I am proud to say that out of the churches I visited this summer, I only left one without being spoken to by at least one person in the congregation. Some churches truly embody the sense of community that the church is meant to foster and those places are a reminder that “where two or more are gathered, there I am also.” After four years at Second Presbyterian Church in Spartanburg while in college, I cried as church members embraced me in a laying-on-of-hands ceremony on the last Sunday before my graduation. Second Pres was the first church I had been a part of where I was not the preacher’s kid and yet, I knew I was part of a community. Through building innovative programming and extending worthwhile outreach, churches can embrace the members of the community and develop ties where there were none.
However, there is one caution in this endeavor: Sometimes we are so focused on the existing community that we forget to look outside our circle to those on the fringe. I admit that I myself have ignored visitors to our church as a teenager because I was so comfortable in my own community that I didn’t worry about someone else who probably wouldn’t be there the next week. But then, I spent a Sunday where I walked into a service, worshipped and walked out without a single person at the church reaching out to me. If you have never experienced that, it is a lonely realization. Others were in community, but I was not invited to be a part of it.
4. I have learned that people are spiritually nourished in different ways. We may not agree with them, but we should never, ever judge them.
While church is based in community, the act of being a part of a church is a very personal thing. Across the world, these differences have caused an unthinkable amount of strife. Beliefs differ, but so do styles of worship, music choices, regularity of church attendance and many other factors. As a result of these differences, it is easy to feel that the decisions you have chosen are superior, better or more right than others’. However, it doesn’t take a studied theologian to know that this mentality is the exact opposite of Scripture’s intent.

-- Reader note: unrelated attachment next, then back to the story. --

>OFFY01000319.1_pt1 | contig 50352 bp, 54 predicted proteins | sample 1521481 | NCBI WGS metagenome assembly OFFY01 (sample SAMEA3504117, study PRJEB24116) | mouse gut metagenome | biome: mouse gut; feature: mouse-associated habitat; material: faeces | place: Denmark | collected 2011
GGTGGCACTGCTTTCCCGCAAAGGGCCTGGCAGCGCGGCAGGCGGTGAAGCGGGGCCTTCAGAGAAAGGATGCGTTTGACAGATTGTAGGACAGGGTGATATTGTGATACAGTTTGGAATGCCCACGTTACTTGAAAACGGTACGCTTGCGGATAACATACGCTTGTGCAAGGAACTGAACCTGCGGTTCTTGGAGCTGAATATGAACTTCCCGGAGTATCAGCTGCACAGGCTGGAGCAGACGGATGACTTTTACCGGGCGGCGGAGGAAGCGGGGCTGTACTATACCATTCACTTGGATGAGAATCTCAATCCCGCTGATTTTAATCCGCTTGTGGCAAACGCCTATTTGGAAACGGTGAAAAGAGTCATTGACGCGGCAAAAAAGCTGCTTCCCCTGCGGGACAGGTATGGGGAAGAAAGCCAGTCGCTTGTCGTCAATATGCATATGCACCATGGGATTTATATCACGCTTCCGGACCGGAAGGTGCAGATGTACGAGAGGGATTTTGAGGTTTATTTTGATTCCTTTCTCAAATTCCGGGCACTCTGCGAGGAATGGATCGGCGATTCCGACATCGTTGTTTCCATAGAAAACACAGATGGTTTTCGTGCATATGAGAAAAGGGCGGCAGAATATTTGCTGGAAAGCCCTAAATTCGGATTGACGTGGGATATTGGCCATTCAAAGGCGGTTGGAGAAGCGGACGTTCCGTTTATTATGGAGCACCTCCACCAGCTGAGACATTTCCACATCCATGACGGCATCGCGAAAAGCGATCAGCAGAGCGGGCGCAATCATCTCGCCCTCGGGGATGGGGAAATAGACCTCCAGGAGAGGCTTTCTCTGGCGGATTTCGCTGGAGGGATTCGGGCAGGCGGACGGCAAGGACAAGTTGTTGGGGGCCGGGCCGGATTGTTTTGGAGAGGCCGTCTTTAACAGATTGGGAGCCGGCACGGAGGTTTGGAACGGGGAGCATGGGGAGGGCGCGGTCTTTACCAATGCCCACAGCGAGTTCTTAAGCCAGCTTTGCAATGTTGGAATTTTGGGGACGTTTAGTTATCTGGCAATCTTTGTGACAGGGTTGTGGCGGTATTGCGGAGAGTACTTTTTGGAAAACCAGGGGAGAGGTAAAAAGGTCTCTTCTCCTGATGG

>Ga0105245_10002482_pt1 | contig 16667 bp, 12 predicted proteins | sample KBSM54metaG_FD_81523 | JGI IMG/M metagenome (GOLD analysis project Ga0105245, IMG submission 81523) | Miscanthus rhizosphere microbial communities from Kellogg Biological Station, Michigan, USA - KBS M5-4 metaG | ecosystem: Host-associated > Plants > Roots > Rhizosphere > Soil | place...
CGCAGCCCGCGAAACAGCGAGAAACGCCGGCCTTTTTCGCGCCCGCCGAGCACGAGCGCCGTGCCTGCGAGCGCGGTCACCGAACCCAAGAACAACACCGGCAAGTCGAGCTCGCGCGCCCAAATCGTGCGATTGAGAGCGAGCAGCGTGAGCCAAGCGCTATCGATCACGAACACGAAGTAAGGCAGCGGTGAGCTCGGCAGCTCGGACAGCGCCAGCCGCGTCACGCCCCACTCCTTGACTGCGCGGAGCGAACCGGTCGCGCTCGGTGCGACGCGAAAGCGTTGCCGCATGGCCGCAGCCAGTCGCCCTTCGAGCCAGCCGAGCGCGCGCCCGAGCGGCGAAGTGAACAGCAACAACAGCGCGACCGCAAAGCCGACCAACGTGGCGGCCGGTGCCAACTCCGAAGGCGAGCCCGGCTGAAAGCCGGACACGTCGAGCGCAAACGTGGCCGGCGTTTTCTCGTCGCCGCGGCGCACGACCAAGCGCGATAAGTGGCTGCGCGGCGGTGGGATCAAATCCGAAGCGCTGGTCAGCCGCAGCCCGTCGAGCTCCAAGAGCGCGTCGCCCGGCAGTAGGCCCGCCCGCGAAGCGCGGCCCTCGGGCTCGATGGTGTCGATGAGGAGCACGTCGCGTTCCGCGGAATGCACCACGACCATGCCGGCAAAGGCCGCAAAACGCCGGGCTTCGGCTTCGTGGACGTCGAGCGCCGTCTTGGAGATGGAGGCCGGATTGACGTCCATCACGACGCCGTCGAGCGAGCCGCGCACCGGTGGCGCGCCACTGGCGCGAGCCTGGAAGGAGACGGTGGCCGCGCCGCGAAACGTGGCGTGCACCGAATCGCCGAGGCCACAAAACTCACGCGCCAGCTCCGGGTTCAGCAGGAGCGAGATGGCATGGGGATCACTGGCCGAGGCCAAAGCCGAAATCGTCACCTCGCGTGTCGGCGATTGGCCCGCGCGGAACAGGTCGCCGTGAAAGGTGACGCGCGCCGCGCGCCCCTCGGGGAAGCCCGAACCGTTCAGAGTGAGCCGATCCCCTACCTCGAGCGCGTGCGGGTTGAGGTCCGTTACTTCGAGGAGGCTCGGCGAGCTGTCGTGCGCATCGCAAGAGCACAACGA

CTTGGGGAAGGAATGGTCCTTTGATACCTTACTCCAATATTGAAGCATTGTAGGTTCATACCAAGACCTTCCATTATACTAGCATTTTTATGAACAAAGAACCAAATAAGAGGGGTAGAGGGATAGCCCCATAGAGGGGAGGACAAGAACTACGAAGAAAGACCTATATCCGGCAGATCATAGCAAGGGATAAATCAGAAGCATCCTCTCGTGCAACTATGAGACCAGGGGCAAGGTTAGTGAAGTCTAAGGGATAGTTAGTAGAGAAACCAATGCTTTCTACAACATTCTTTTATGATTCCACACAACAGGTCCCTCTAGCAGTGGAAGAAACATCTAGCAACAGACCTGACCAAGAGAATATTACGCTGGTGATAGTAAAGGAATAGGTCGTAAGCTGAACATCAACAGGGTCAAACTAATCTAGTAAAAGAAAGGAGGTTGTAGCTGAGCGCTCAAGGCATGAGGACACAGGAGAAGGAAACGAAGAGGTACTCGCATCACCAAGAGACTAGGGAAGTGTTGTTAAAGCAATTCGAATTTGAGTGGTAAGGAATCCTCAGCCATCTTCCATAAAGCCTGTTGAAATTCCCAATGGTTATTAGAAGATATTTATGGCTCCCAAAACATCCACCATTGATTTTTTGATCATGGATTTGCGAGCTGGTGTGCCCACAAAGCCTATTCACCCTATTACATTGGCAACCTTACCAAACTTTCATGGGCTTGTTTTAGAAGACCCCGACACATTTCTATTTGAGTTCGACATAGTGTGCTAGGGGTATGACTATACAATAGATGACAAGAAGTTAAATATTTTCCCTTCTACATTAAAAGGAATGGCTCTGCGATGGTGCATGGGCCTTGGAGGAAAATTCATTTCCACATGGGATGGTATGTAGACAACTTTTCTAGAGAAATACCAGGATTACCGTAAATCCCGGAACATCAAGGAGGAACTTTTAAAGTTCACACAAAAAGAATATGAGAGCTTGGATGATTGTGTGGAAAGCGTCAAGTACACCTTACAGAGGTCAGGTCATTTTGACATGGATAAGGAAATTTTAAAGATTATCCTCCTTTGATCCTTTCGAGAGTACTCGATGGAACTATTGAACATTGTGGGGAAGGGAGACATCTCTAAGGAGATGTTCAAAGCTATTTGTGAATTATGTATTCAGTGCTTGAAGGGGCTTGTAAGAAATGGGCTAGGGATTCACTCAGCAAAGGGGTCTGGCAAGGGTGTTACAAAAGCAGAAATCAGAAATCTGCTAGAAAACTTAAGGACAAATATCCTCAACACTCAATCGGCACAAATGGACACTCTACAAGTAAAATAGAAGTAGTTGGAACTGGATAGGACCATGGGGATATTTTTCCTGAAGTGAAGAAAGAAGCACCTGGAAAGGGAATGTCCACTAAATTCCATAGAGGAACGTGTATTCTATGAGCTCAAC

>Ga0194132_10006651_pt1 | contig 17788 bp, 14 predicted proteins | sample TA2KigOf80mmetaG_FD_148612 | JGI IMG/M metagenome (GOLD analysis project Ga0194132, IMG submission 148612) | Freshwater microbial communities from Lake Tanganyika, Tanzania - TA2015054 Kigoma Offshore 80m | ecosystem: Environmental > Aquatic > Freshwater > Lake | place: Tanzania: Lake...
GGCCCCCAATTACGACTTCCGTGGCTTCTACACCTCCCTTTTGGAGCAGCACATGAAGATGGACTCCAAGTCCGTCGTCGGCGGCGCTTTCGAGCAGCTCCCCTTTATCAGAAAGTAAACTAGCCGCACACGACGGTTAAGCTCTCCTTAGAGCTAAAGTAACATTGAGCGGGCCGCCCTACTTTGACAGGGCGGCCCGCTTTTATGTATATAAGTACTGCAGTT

I once got into an argument with a friend because I called him a “Chreaster,” the term used by some to describe people who only attend church on Christmas and Easter. I believed I had made better decisions than he had because I was a regular church-goer. I am still pained today by my words.
Attending different churches this summer has given me a better idea of what I prefer in a church, but it has also reminded me of why it is important to respect the spiritual decisions that others have made. As I’ve visited churches, I learned that the biggest piece of advice I have is to find what gives you nourishment and do a lot of it. But just as importantly, we cannot be concerned when what gives us nourishment is not what provides nourishment for our friends or siblings or co-workers. We are made to be in community, but we are also made for the lives that God designed us to live. So to do that, we must strive to be our best selves, embrace what gives us life and encourage others to do the same.
Rebecca McGregor is currently pursuing an advanced degree in educational psychology and is interested in innovative classroom approaches for students with different learning needs. She is the oldest daughter of Sam McGregor Jr., pastor at Allison Creek Presbyterian in York, South Carolina, and Kathryn McGregor, DCE at Unity Presbyterian in Fort Mill, South Carolina.